It’s easier to say hello to the new than to say goodbye to the old. There’s this kind of promise of hope. Like anything is possible. Our lives can change every day if we want them to, so I’m not sure why this buzzy-with-excitement feeling happens specifically around new life transitions, but, whenever I move, it always shows itself with loads of excitement and a little fear and lots of questions about self change. Will I learn a new hobby? Will I wake up happier? Will I eat more broccoli and fewer brownies? Will I become a bonafide flosser? Will I let go of the people who drag me down? Will I be able to hold on to the ones who lift me up? Will I be wise enough to know the difference?
These are the things that are passing through my mind in these last days we have in Portland, full of hope for what’s to come even though I’m not exactly sure what that is just yet. Except maybe the flossing part, I’m convinced no life transition will lead to a place of me flossing nightly so that’s pretty set and stone. But it’s okay, The New York Times told me so.
One thing I’d selfishly neglected to consider until we were sitting at a red tablecloth-clad four-top with Wu-Tang thumping around us just a couple of months ago, was what would change here while we were away. And who. We were there with two of our friends, you might remember them as Cat The Mushroom Scientist and her wife Tiffany. You know, the ones who gave me the world’s best advice about chanterelle foraging? Yeah, them. Anyway, we’re sitting there and wisely decide to order way too much – two large pizzas, several mounds of salad, a chilled pork terrine with smashed grapes, a few different cocktails, a couple of IPAs, and then this, a cornflake-crusted fried eggplant, sliced so thin, but not quite potato-chip thin, fried until golden and crunch-in-between-your-back-molars-crispy, and finished with a few slices of mozzarella and a fresh tomato salad. We had too much food on the table already but that was a dish done of us were ashamed to be greedy over. It was eggplant like I’d never had before – and I say this having had the (now second) best eggplant of my life at an agriturismo in Italy.
At the end of the night, we left a little ho hum, knowing that meal would never happen again. That eggplant wouldn’t happen again. PREAM, it’s birthplace, was closing its doors and we were moving onto new adventures. Then at our going away party last week, we learned our favorite neighbors were moving to Seattle, a friend was moving to L.A. Changes. And these are just the ones we know about already, in advance of our departure. But more will undoubtably happen after we depart. My favorite yoga instructor could move on to a different studio, a close friend could become a parent, the Portland housing market could become even more impossible than it already is. More changes.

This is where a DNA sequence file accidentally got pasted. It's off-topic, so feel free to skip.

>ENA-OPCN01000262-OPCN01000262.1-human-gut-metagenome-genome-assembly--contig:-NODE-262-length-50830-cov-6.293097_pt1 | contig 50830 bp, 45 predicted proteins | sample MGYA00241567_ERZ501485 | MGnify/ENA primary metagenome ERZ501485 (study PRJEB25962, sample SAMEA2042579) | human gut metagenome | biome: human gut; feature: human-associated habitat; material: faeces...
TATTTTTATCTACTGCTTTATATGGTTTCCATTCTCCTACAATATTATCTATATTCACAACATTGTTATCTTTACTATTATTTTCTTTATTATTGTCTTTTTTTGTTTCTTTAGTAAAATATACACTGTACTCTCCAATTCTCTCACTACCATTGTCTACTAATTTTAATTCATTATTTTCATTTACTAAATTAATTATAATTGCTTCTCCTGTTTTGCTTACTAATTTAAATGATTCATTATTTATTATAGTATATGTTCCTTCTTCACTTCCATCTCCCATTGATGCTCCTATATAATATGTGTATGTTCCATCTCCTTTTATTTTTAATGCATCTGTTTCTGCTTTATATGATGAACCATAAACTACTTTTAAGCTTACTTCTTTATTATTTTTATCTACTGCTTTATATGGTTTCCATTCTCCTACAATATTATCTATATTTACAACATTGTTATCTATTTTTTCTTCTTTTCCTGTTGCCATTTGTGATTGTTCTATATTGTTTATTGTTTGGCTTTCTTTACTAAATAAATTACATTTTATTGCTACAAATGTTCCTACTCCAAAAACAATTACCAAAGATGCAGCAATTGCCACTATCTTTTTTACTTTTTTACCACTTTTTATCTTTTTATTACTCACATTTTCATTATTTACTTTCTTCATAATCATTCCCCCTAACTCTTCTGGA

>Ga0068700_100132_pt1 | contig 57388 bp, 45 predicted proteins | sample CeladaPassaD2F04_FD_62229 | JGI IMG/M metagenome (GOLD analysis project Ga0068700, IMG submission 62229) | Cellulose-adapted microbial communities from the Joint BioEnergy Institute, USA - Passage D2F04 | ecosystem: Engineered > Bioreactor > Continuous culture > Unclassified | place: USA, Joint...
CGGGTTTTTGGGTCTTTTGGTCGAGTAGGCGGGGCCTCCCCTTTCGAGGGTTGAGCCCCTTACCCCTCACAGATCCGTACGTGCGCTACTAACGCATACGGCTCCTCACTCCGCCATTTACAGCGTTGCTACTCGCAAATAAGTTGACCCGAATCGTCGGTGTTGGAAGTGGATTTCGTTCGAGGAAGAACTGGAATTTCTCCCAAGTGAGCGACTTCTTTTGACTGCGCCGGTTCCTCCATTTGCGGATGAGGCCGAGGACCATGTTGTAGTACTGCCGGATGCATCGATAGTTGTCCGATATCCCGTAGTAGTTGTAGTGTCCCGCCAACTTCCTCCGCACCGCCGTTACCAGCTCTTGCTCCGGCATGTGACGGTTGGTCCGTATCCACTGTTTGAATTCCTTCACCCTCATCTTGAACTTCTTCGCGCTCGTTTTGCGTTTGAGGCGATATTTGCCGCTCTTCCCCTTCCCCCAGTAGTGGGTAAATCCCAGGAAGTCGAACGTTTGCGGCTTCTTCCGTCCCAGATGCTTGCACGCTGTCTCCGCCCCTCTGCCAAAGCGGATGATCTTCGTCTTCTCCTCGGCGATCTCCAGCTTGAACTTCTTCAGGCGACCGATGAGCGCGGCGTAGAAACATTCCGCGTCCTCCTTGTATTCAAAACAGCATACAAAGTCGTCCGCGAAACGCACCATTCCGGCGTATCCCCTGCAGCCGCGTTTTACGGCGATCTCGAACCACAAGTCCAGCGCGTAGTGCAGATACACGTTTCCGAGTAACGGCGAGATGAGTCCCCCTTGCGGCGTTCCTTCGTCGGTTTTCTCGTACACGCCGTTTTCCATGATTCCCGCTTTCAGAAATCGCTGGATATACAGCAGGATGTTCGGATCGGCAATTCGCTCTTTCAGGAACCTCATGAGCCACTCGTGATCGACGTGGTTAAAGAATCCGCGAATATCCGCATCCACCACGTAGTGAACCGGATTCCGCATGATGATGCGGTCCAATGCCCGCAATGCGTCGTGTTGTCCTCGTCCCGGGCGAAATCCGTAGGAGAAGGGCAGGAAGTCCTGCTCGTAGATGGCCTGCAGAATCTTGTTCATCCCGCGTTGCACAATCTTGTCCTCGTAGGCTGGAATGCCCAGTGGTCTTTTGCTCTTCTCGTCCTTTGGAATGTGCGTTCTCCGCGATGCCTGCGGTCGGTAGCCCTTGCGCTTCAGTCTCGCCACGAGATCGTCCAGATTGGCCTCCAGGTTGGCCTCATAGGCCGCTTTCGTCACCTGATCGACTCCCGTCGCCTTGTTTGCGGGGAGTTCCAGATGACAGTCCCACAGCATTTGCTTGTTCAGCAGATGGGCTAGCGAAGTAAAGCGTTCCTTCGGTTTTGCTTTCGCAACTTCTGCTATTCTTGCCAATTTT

The reality is that the changes will happen whether we want them to or not. And that’s part of what I’m struggling with the most. Letting go of a place and space and people I love, in pursuit of something different, in pursuit of my own changes. And in turn accepting that they, too, will become something different whether I like it, and whether I’m prepared for it, or not. So I’m trying. I’m doing my best to walk away with arms wide open to what’s ahead while also gracefully (I hope) learning to live with the lack of sameness that will permeate the space that continues to live and breath and evolve without us. I’ll be okay, I think, focused on all the new hellos.
And when we miss this place we call home just a little too much, at least now we know we can still have the eggplant. We’ll always have the eggplant.
- 1 medium-sized eggplant, sliced lengthwise about ⅛-inch thick
- 1 cup of cornstarch
- 5 eggs, beaten
- 3 cups of cornflakes, passed through a grinder until crumbly (but not so much that they become powder)
- 1.5 cups of Panko flakes
- 4 teaspoons of kosher salt or 2 teaspoons of regular table salt
- 2 teaspoons of garlic powder
- 2 teaspoons of onion powder
- 2 teaspoons of freshly cracked pepper
- Canola oil, about 50 ounces
- 4 cups of cherry tomatoes, halved
- 1 tablespoon of olive oil
- 2 teaspoons of balsamic vinegar
- salt and red pepper flakes, to taste
- ¼ pound of soft cheese, such as buffalo mozzarella, regular mozzarella, or burrata
- 1 cup of fresh basil, torn and 2 leaves julienned for garnish
- Soak the eggplant slices in a bowl of ice water for 5 minutes. Remove from bowl and pat completely dry with paper towels. Heat oil in a medium-sized dutch oven or deep fryer to 375 degrees F.
- While oil is heating, pour cornstarch into one medium sized bowl, eggs into another, and cornflakes, panko, salt garlic powder, onion powder, and pepper, into another. Dip eggplant into cornstarch and shake off excess. Then dip in eggs and then cornflake mixture, pressing cornflakes into the eggplant to adhere. Let rest for about 3 minutes, then add to hot oil and cook until golden brown, about 2 minutes, flipping halfway. Use a slotted spoon to remove from oil and set on wire wrack to cool.
- To assemble salad, toss tomatoes with oil, balsamic vinegar, basil, salt and fresh red pepper flakes. Add eggplant to plate, top with cheese, tomato salad and garnish with more julienned basil.